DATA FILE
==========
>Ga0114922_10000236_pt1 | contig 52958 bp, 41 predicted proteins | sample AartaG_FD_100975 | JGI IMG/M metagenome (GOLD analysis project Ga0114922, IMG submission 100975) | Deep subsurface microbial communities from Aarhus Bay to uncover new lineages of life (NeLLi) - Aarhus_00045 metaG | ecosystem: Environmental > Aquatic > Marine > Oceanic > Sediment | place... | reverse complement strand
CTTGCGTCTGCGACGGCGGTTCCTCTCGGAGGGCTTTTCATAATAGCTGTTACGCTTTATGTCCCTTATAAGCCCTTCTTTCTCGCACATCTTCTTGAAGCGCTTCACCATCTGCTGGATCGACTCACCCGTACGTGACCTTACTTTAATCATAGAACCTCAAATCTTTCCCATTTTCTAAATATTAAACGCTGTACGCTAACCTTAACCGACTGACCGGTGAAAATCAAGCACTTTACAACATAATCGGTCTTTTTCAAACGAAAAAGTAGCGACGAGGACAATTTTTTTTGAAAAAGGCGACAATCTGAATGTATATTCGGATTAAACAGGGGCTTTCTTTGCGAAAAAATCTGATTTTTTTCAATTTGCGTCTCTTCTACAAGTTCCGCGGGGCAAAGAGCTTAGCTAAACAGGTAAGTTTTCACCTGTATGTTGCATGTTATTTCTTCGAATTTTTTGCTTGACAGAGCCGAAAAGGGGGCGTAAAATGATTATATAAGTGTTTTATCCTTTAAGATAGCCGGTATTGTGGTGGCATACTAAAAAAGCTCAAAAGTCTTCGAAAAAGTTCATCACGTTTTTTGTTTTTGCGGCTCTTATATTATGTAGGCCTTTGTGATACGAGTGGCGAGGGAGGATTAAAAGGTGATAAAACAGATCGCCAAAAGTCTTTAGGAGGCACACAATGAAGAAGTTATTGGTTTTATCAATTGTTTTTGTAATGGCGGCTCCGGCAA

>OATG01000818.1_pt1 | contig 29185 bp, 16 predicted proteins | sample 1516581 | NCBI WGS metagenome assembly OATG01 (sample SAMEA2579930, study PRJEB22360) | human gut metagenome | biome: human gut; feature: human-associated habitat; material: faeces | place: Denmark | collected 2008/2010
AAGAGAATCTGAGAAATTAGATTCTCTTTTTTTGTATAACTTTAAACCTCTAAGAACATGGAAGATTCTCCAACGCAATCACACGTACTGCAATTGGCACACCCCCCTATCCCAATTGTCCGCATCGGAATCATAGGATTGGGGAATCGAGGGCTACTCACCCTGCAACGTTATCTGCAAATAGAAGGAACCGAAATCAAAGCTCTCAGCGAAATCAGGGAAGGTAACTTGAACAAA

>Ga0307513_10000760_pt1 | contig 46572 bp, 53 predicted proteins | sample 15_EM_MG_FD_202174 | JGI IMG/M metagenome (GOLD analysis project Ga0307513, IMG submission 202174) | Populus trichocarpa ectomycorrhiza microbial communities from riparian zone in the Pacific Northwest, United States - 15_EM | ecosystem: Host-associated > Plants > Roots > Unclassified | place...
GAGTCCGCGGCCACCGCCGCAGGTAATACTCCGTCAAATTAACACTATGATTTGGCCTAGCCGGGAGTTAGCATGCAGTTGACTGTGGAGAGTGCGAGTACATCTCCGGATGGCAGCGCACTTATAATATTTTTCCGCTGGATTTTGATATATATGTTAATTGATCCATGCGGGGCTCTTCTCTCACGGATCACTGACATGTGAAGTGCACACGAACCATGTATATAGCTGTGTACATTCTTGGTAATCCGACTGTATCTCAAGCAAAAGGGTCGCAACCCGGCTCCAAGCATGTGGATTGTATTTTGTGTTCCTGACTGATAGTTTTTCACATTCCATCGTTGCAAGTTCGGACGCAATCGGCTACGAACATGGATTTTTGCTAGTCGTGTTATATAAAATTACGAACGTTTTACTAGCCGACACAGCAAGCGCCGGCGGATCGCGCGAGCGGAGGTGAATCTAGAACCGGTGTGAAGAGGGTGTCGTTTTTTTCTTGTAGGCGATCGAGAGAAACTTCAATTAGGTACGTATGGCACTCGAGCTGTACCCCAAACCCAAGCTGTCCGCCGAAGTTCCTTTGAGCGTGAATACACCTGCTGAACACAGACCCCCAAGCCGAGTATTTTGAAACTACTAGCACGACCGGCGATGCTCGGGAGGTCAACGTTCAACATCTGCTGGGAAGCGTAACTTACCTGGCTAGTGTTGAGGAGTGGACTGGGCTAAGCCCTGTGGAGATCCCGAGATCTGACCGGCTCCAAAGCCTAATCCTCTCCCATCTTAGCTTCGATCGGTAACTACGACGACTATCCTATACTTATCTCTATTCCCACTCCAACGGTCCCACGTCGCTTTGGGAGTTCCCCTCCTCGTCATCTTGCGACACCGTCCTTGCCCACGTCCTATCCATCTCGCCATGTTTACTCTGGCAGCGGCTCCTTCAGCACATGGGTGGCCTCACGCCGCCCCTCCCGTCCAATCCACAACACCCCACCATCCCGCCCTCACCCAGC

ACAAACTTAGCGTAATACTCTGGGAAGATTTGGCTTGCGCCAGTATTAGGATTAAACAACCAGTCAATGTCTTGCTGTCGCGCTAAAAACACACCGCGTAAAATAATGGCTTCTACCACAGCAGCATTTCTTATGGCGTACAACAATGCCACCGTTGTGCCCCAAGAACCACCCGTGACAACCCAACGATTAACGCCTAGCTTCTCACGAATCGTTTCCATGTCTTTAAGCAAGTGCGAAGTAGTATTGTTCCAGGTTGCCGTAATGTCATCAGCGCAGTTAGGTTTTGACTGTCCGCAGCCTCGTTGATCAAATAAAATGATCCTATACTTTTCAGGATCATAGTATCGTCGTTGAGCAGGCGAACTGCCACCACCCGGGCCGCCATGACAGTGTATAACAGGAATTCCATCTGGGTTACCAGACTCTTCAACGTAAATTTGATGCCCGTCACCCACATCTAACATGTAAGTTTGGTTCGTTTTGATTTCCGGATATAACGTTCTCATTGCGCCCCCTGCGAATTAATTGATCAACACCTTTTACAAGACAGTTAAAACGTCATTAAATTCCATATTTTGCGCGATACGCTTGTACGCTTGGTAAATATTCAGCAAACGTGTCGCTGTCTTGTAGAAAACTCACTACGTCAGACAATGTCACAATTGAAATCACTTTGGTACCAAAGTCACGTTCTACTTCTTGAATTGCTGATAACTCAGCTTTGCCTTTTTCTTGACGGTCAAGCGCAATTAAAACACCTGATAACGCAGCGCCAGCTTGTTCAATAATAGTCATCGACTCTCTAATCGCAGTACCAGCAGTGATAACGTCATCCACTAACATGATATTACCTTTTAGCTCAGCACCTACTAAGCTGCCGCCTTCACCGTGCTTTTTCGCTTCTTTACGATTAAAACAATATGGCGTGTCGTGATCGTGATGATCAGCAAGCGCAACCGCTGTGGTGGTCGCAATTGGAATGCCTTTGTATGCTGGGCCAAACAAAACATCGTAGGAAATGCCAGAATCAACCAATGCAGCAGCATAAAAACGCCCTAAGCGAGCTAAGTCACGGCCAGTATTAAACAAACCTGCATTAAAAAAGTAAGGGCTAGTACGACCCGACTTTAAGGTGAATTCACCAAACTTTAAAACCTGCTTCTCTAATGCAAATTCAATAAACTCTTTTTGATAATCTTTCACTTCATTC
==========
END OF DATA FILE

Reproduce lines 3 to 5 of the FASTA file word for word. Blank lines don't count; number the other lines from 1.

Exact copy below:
>OATG01000818.1_pt1 | contig 29185 bp, 16 predicted proteins | sample 1516581 | NCBI WGS metagenome assembly OATG01 (sample SAMEA2579930, study PRJEB22360) | human gut metagenome | biome: human gut; feature: human-associated habitat; material: faeces | place: Denmark | collected 2008/2010
AAGAGAATCTGAGAAATTAGATTCTCTTTTTTTGTATAACTTTAAACCTCTAAGAACATGGAAGATTCTCCAACGCAATCACACGTACTGCAATTGGCACACCCCCCTATCCCAATTGTCCGCATCGGAATCATAGGATTGGGGAATCGAGGGCTACTCACCCTGCAACGTTATCTGCAAATAGAAGGAACCGAAATCAAAGCTCTCAGCGAAATCAGGGAAGGTAACTTGAACAAA

>Ga0307513_10000760_pt1 | contig 46572 bp, 53 predicted proteins | sample 15_EM_MG_FD_202174 | JGI IMG/M metagenome (GOLD analysis project Ga0307513, IMG submission 202174) | Populus trichocarpa ectomycorrhiza microbial communities from riparian zone in the Pacific Northwest, United States - 15_EM | ecosystem: Host-associated > Plants > Roots > Unclassified | place...